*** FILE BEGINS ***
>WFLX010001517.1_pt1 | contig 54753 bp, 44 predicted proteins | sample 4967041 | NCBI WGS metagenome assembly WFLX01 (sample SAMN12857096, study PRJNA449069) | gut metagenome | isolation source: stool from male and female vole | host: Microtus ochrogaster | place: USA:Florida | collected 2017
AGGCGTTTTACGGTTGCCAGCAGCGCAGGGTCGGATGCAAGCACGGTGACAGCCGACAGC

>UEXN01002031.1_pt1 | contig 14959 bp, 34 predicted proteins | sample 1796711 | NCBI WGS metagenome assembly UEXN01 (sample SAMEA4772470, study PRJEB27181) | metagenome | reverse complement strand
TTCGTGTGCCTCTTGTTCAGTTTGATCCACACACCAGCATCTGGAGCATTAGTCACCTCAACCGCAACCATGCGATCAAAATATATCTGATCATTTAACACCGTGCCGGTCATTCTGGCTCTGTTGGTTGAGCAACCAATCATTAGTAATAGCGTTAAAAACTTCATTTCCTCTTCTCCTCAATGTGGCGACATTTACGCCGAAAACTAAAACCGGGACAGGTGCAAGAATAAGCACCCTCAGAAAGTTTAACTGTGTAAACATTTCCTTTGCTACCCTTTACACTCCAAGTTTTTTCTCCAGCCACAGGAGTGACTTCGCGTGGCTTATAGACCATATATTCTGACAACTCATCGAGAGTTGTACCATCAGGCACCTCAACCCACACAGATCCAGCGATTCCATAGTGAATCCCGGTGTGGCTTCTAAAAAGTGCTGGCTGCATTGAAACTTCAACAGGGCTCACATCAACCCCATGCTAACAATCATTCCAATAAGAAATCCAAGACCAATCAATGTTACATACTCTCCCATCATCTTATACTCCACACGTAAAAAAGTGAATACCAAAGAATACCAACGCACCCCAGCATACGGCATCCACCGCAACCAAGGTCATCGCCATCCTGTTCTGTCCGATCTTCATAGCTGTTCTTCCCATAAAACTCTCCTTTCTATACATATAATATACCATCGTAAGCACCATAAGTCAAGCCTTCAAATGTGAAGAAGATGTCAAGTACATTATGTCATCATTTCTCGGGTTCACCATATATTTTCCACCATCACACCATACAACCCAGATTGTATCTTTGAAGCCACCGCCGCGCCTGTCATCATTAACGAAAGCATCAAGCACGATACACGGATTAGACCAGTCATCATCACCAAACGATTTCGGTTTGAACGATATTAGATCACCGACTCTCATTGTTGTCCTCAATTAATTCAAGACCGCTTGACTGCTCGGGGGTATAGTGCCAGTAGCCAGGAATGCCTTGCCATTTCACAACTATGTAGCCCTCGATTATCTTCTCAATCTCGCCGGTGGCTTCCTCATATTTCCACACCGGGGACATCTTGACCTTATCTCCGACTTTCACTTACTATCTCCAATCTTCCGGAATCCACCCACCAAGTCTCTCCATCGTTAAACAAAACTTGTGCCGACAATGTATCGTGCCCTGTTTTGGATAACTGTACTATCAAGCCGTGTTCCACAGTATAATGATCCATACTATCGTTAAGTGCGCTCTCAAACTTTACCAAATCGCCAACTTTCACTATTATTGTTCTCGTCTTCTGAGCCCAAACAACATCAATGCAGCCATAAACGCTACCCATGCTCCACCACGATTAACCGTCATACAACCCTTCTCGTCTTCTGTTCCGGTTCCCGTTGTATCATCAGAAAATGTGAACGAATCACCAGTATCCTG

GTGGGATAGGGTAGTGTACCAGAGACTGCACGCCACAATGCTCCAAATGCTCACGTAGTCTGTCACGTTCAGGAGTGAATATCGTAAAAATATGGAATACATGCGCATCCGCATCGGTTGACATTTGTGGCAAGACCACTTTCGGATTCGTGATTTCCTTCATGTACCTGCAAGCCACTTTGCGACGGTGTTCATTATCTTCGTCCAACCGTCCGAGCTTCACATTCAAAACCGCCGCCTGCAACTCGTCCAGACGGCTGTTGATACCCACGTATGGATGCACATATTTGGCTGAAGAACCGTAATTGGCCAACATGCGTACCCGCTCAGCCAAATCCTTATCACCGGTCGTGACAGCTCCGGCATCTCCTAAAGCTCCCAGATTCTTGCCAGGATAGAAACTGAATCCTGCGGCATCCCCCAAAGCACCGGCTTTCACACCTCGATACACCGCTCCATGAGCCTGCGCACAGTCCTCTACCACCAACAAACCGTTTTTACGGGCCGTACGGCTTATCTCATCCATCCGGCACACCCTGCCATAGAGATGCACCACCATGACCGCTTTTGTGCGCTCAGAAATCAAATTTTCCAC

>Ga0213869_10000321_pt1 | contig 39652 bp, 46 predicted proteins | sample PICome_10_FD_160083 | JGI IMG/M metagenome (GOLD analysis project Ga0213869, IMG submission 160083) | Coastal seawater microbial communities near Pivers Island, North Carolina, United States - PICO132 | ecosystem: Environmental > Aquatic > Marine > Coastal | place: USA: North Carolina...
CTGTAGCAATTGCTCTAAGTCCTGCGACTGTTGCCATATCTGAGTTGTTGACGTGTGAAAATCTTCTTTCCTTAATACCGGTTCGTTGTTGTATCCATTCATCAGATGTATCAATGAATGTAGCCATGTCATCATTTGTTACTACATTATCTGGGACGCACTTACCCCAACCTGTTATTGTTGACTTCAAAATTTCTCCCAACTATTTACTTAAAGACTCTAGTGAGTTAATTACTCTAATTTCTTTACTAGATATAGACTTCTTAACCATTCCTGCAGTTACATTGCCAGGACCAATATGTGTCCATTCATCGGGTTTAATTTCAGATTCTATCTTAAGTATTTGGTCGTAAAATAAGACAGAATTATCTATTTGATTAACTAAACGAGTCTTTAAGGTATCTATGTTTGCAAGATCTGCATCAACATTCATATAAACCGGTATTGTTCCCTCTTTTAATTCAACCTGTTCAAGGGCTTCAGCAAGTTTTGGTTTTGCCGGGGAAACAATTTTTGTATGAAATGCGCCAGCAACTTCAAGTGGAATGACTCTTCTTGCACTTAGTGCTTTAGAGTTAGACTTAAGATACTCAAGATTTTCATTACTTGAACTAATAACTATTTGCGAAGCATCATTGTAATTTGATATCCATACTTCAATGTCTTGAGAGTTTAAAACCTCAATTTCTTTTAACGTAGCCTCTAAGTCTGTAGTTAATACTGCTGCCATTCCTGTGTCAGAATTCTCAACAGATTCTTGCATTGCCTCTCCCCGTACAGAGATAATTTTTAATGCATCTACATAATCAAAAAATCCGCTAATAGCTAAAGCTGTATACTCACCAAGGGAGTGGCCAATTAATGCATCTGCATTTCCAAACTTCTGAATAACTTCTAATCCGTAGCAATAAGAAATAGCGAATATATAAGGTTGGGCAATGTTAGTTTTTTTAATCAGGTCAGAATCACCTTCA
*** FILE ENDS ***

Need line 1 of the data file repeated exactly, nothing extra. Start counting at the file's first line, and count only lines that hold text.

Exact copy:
>WFLX010001517.1_pt1 | contig 54753 bp, 44 predicted proteins | sample 4967041 | NCBI WGS metagenome assembly WFLX01 (sample SAMN12857096, study PRJNA449069) | gut metagenome | isolation source: stool from male and female vole | host: Microtus ochrogaster | place: USA:Florida | collected 2017